Peggy Fletcher Stack, with the Salt Lake Tribune brings us this article on Black Mormon pioneers and information on a new book by Russell Stevenson titled, “For the Cause of Righteousness: A Global History of Blacks and Mormonism, 1830-2013.”
Green Flake was in the vanguard company of Mormon pioneers in 1847, driving a wagon into the Salt Lake Valley with LDS prophet Brigham Young, who famously declared Utah to be the right place to build Zion.
But you won’t likely see a figure of Flake atop any floats in Thursday’s Days of ’47 Parade as they glide down the streets of Utah’s capital.
That could be because Flake’s story is unfamiliar to the vast majority of Mormons. Or because the South Carolina-born convert’s narrative is, well, a tad more difficult than the typical pioneer tale: He was black and a slave, who was once donated to the LDS Church as “tithing” after his owner couldn’t find a buyer.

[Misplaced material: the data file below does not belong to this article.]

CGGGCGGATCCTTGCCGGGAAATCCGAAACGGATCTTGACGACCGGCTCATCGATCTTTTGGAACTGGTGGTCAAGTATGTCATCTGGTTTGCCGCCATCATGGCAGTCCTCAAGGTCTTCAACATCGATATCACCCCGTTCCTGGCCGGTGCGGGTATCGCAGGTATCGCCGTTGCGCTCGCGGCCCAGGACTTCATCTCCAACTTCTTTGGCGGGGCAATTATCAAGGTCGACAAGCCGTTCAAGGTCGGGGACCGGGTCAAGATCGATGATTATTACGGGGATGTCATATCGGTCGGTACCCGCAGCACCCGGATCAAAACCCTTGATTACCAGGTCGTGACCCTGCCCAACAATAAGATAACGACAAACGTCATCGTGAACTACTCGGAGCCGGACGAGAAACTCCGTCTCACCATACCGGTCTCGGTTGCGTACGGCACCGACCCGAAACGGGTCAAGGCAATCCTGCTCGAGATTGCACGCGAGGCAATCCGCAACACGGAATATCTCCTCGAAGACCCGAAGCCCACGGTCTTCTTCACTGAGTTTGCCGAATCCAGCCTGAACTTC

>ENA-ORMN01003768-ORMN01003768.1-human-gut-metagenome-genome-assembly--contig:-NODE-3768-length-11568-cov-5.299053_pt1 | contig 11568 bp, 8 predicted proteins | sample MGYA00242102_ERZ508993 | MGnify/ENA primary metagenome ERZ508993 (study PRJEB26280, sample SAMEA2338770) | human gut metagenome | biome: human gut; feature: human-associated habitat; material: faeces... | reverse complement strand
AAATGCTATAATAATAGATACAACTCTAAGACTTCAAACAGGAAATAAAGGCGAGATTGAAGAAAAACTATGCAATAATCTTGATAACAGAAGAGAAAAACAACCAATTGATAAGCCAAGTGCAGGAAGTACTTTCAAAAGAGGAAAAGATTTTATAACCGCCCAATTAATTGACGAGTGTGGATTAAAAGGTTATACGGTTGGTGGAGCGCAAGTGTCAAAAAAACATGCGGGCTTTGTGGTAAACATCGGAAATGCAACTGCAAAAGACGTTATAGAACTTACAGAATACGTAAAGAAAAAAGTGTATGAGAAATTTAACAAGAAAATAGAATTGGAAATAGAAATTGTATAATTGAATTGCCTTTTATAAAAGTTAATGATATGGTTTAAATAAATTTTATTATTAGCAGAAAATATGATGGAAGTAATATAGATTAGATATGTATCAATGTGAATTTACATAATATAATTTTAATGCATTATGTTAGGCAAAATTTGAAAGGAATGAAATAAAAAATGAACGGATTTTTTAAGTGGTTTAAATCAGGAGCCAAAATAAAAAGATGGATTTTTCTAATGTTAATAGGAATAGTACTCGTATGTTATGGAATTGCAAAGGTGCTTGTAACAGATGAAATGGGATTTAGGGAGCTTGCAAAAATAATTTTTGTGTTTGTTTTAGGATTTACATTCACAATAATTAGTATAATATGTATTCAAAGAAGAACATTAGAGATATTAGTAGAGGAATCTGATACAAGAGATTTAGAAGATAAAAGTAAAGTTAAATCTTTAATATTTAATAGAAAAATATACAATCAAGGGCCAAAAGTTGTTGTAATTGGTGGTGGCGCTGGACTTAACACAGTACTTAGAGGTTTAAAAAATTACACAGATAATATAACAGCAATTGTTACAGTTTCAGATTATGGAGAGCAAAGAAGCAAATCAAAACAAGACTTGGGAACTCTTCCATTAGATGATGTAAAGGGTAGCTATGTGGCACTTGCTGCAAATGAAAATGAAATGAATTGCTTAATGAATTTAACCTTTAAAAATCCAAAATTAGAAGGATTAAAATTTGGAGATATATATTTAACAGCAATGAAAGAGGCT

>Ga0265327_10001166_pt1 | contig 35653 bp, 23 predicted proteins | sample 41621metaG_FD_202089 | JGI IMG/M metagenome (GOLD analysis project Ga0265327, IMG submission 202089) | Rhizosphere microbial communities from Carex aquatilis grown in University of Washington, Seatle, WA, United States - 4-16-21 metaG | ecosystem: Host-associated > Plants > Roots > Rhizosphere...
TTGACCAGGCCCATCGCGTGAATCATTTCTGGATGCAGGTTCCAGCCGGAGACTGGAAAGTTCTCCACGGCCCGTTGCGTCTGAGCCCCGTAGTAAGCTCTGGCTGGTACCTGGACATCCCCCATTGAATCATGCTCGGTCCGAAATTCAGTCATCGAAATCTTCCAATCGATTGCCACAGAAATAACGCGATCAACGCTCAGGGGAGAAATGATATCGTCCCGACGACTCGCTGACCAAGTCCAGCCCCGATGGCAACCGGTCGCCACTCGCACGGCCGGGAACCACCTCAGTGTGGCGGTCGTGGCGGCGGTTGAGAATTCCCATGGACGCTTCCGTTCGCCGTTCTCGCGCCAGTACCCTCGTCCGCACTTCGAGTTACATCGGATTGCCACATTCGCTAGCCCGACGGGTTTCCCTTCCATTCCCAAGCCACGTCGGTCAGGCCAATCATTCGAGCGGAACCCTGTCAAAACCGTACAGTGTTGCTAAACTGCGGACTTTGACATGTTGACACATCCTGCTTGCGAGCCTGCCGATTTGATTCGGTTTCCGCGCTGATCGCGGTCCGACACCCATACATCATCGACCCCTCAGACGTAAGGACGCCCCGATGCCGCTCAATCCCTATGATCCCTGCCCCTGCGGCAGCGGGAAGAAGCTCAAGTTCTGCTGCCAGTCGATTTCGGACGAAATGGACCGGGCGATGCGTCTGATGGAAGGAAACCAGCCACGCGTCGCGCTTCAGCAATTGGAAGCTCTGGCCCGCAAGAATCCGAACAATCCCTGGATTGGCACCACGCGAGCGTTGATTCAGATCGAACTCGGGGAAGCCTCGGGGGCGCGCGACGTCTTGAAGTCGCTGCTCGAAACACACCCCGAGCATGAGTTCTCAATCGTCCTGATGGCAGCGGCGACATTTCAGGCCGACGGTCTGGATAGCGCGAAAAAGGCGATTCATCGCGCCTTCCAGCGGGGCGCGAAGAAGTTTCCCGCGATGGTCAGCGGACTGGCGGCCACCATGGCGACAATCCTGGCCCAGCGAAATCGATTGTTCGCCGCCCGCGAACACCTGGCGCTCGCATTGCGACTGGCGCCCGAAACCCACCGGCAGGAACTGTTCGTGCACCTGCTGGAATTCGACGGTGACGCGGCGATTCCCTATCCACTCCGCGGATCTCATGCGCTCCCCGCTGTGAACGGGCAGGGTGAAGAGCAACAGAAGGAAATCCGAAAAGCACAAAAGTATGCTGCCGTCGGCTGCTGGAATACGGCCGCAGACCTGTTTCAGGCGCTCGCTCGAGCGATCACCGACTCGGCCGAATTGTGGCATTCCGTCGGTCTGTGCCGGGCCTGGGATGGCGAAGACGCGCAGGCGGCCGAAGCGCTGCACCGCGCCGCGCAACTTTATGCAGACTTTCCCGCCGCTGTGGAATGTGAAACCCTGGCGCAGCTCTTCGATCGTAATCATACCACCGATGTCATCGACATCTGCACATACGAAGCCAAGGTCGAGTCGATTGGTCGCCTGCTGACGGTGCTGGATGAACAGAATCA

Mention of these black members brings up a painful part of the Mormon past — for more than a century blacks were barred from being ordained to the faith’s all-male priesthood, and black women were denied access to temple rituals as well. That didn’t end until 1978.
Omitting Flake and more than 50 other black pioneers from the heroic recounting of the massive LDS trek across the Plains is not just an oversight, say Mormon historians and members, it is a travesty.
“If we don’t celebrate our full history, we are actually celebrating a lie,” says Tamu Smith, co-author with Zandra Vranes of “Diary of Two Mad Black Mormons.” “We know that we were there, so when people leave us out on purpose, they are not celebrating their own history.”
To read the rest of the article and to learn more about Russell Stevenson’s research on trailblazing black members of The Church of Jesus Christ of Latter-day Saints go to sltrib.com. You can listen to Smith and Vranes interview Stevenson on their podcast here.